Automatically Start ssh-agent on Mac OS X

Mac OS X does not automatically start ssh-agent for you when it creates a new login session.  I suppose this makes sense for much of the Mac target audience that will never use ssh, but it is annoying for those of us who use it regularly.

I added the following to my .profile automatically start ssh-agent when I open my first terminal window:

if [ "x" == "x`ps -x -u ${USER} | egrep [s]sh-agent`" ] ; then
	ssh-agent | sed -e "/^echo/d" > ${HOME}/bin/agent-env
source ${HOME}/bin/agent-env starts a new login shell, which calls .profile every time you create a new window.  The ‘if’ statement check so see if ssh-agent is already running, if not, it starts a new ssh-agent and writes the output to ${HOME}/bin/agent-env.

This file sets the environment variables ssh needs to find the ssh-agent.  The ‘source’ command after the if statement runs agent-env in the current process, which allows the environment variables to take effect in the current process.

You will still have to run ssh-add to add your keys, but at least you do not have to start the ssh-agent.


Installing MacPorts on Lion with Xcode 4 from the App Store

Installing MacPorts on Lion requires first installing Xcode 4.1.  Apple makes Xcode available as a download to developers who have subscribed as Mac developers for $99 per year, or for free through the Mac App store.  Unfortunately, the Xcode installer that the App Store downloads does not install the “Unix Development” or “System Tools” components required by MacPorts.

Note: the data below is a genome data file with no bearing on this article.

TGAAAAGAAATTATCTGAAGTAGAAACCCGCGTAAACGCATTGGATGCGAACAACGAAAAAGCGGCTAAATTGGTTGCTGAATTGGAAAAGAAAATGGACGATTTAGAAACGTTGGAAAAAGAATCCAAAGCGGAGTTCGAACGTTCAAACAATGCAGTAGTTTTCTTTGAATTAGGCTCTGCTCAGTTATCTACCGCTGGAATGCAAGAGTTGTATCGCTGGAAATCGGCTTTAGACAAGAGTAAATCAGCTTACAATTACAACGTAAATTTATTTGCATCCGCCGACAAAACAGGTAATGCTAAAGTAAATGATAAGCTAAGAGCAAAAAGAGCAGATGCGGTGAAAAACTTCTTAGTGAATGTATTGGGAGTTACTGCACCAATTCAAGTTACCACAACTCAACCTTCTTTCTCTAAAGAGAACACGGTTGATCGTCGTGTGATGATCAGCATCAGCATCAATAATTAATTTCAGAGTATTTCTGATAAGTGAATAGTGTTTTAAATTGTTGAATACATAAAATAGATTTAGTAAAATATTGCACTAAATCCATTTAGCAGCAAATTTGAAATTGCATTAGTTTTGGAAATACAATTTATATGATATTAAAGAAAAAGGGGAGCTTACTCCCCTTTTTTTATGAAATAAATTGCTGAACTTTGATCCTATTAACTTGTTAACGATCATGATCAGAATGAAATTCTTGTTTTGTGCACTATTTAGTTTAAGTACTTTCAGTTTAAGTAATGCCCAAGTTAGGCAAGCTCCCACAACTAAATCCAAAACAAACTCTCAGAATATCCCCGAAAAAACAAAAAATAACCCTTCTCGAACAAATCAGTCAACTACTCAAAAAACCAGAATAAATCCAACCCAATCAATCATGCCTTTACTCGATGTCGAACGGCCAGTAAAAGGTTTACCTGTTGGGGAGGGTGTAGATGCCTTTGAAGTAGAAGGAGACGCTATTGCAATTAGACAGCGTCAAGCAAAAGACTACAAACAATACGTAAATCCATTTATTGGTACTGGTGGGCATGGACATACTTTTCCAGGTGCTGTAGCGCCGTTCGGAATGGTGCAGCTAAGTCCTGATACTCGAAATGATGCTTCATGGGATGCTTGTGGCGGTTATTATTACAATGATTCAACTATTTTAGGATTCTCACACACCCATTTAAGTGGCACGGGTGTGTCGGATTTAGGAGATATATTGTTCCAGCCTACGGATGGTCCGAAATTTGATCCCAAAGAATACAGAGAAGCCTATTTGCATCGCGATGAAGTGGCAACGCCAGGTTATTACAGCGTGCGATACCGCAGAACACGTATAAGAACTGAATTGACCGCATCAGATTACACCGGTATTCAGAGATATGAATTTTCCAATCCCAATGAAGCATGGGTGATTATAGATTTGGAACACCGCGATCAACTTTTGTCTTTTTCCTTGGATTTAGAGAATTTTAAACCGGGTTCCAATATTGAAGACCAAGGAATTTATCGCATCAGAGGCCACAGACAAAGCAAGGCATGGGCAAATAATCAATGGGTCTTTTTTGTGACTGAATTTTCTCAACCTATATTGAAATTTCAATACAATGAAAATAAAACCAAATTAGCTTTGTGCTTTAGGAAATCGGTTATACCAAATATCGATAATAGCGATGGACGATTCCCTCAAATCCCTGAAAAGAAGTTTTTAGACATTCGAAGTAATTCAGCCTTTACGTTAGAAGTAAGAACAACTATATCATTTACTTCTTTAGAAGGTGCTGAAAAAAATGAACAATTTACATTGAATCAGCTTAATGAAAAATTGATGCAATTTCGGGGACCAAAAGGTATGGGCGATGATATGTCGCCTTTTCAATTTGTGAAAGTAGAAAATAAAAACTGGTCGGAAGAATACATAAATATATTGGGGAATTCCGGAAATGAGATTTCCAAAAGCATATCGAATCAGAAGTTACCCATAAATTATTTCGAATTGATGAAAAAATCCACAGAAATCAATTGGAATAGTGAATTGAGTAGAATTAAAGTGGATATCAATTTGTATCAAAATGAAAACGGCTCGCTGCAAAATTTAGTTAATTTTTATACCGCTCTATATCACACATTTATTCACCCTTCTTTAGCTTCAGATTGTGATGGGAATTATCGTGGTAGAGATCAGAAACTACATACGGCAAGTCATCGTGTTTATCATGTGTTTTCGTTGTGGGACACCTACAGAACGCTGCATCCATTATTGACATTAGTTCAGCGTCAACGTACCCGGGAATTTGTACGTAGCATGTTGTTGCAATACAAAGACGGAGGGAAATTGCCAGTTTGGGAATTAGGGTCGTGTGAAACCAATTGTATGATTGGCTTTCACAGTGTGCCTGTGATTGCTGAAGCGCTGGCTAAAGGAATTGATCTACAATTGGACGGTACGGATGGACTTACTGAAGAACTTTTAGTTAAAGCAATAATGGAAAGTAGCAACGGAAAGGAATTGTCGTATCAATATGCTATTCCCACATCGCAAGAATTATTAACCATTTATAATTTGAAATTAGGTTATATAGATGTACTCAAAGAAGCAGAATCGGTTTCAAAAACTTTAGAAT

After much fiddling, I found a way to install Xcode 4.1 from the Mac App Store and get the “Unix Development” and “System Tools” components.  Here is what I did:

  1. Install Xcode 4 through the App Store
  2. Go to the /Applications folder
  3. The “Install Xcode” application is the installer that the App Store used to install Xcode (without the components you want).  Right click on “Install Xcode” and select “Show Package Contents”.
  4. Open Contents/Resources and double click on Xcode.mpkg

Double clicking the mpkg installer will give the option to install Xcode in a custom location and to customize which components are installed, including “Unix Development” and “System Tools”.

The install process took my laptop about 30 minutes to complete.  It might be possible to cancel the initial install after “Install Xcode” has been fully downloaded, then proceed to the mpkg install, but I have not tested that.